One thing I know with certainty about apple-growing is that I have a lot to learn. So when I found out about a workshop for prospective cider apple growers in upstate New York, I convinced R to drop some frequent flyer miles so we both could attend.
Glynwood is a non-profit that works to preserve and promote small-scale and sustainable agriculture in the Hudson Valley region. As part of their ongoing Apple Project, they teamed up with some of the key east coast cidermakers to introduce table fruit growers to the opportunities in cider fruit, and to help growers network with other cidermakers. It’s an interesting alternative or add-on for growers to consider instead of competing with Washington state growers on price, or running u-pick operations or selling at farmers’ markets.
Had there been prizes, R and I would have won for distance traveled; we were definitely the outliers in terms of climate, altitude, and pest issues. But almost all the presenters had ideas that we could relate to our situation, and it was at times an overload of useful information. I haven’t taken notes like that since college.
And then there were the ciders. Four presenters (Steve Wood, Farnum Hill Ciders; Diane Flynt, Foggy Ridge Cider; Autumn Stoscheck, Eve’s Cidery; and Joel Elder, Tuthilltown Spirits) led the group through a formal tasting of three ciders and two vodkas made from distilled apple cider. While I have done a reasonable amount of winery visits in my youth, this was my first tasting with cidermasters. There’s no better way to learn about the fermenting crafts than by hearing the brewers or vintners talk about what they were trying to get into the bottle while tasting it yourself. There is so much new to learn about yeast selection, varietal blends, BRIX and carbonation methods.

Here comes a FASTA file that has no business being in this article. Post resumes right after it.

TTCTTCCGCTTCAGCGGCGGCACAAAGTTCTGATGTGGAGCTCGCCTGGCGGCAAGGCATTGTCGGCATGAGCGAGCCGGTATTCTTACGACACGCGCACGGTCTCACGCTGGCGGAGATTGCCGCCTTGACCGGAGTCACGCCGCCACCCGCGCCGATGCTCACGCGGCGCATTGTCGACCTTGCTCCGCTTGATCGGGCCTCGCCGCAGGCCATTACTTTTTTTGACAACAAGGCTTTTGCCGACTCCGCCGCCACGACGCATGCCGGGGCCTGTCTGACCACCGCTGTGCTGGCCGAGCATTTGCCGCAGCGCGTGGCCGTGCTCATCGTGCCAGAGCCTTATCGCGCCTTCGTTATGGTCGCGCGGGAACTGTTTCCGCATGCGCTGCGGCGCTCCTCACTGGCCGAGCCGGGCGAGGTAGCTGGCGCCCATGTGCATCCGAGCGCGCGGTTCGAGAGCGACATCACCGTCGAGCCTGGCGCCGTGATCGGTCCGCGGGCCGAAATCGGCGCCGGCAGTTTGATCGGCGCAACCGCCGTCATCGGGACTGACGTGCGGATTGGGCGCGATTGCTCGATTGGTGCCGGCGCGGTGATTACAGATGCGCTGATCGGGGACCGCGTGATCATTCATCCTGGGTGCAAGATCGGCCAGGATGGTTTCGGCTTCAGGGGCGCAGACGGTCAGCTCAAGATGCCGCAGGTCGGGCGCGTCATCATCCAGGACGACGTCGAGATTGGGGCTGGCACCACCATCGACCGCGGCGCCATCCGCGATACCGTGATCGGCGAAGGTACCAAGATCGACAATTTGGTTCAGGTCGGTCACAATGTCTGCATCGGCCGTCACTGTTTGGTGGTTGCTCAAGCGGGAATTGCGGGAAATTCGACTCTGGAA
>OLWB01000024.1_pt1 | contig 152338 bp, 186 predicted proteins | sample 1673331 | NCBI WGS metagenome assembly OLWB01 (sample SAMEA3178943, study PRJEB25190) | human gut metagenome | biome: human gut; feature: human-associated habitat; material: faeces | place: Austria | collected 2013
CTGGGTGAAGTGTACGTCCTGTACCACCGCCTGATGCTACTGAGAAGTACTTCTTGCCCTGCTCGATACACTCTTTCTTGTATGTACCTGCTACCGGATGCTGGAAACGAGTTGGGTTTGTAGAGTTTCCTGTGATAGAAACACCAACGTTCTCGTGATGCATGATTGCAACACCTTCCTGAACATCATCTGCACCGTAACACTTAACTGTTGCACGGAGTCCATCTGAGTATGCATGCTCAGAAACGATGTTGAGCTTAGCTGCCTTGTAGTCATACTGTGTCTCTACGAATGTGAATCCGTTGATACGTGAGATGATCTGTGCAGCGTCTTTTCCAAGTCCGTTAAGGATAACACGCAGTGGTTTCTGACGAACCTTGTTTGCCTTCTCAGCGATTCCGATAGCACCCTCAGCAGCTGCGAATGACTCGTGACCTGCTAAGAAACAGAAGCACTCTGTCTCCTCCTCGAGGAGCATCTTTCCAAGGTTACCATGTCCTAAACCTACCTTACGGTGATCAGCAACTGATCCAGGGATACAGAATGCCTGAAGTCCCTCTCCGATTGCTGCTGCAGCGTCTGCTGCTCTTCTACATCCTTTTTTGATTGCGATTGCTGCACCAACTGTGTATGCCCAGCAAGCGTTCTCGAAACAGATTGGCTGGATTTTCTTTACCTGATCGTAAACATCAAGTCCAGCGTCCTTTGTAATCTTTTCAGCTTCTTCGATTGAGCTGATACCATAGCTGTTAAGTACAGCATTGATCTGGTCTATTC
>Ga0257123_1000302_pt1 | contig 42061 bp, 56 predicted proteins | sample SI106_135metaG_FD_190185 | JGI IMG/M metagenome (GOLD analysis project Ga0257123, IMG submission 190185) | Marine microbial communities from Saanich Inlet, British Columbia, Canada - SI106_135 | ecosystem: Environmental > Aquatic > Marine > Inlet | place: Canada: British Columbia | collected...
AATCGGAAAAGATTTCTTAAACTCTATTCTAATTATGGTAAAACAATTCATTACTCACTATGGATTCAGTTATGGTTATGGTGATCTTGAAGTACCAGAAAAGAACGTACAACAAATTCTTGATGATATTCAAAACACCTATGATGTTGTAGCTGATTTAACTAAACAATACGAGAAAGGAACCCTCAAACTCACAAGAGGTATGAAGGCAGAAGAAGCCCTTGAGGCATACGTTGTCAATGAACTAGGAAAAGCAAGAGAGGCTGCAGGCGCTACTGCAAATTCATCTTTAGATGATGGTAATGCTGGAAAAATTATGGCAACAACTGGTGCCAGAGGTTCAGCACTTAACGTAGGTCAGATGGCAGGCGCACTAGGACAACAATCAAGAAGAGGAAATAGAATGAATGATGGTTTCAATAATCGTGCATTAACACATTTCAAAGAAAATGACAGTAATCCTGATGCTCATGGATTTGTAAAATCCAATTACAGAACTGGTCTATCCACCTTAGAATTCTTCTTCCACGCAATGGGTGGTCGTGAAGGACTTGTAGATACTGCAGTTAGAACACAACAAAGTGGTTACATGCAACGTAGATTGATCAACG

After the talks and panels, Glynwood hosted a reception, and talk about cider. Just about everyone who was already making cider contributed a bottle or two of their best stuff. In talking with the cidermakers, we figured than almost none of it is making it more than 100 miles from the ciderhouse to point of sale; certainly none to Utah. That is a terrible shame, because we sampled some prime cider examples.
Glynwood is also a working farm with a huge CSA program, a collection of restored farmhouses and barns, goatherds and chickens being pastured in between orchards. We were lucky enough to stay in one of the farmhouses. It was like waking up on a movie set, with cows lowing outside the window. They brought in a chef to prepare the conference meals from the farm produce and other locally raised products, like some of the best pork sausage ever.
I didn’t get to find out about one project they are working on, a mobile meat processing unit to bring USDA-approved facilities within the economic reach of small-scale farmers. We did see goats working as weeders, another area of research at the farm.
It’s a long way from central Utah to the Hudson Valley, so was it useful? We came back inspired and determined and with a to-do list a mile long. I’m planning another tree order for next spring of mostly new varieties. We gained an appreciation for how much work we have ahead, and a bit of relief in that none of the decisions we have made so far are ruinously bad. In fact, the hardest choices we’ve made, about spacing and rootstock, were the very areas where there was the most disagreement among the speakers. The expert opinion distilled down to “do what is best for your site,” a refreshing commonsense attitude that trumped any idea of telling people exactly what to do.
Best of all, it was a fantastic introduction to the heart of the American cider-making community, eastern branch. R kept commenting on how gracious and open everyone was with sharing their ideas and encouragement, so refreshing compared to some of the science conferences he attends.
Steve Wood said the one thing that keeps resonating for both of us. He said we can debate all day about which varieties, which rootstocks, whether to trellis, but ultimately, the most important thing is to “get the trees in the ground.” At least we got that right.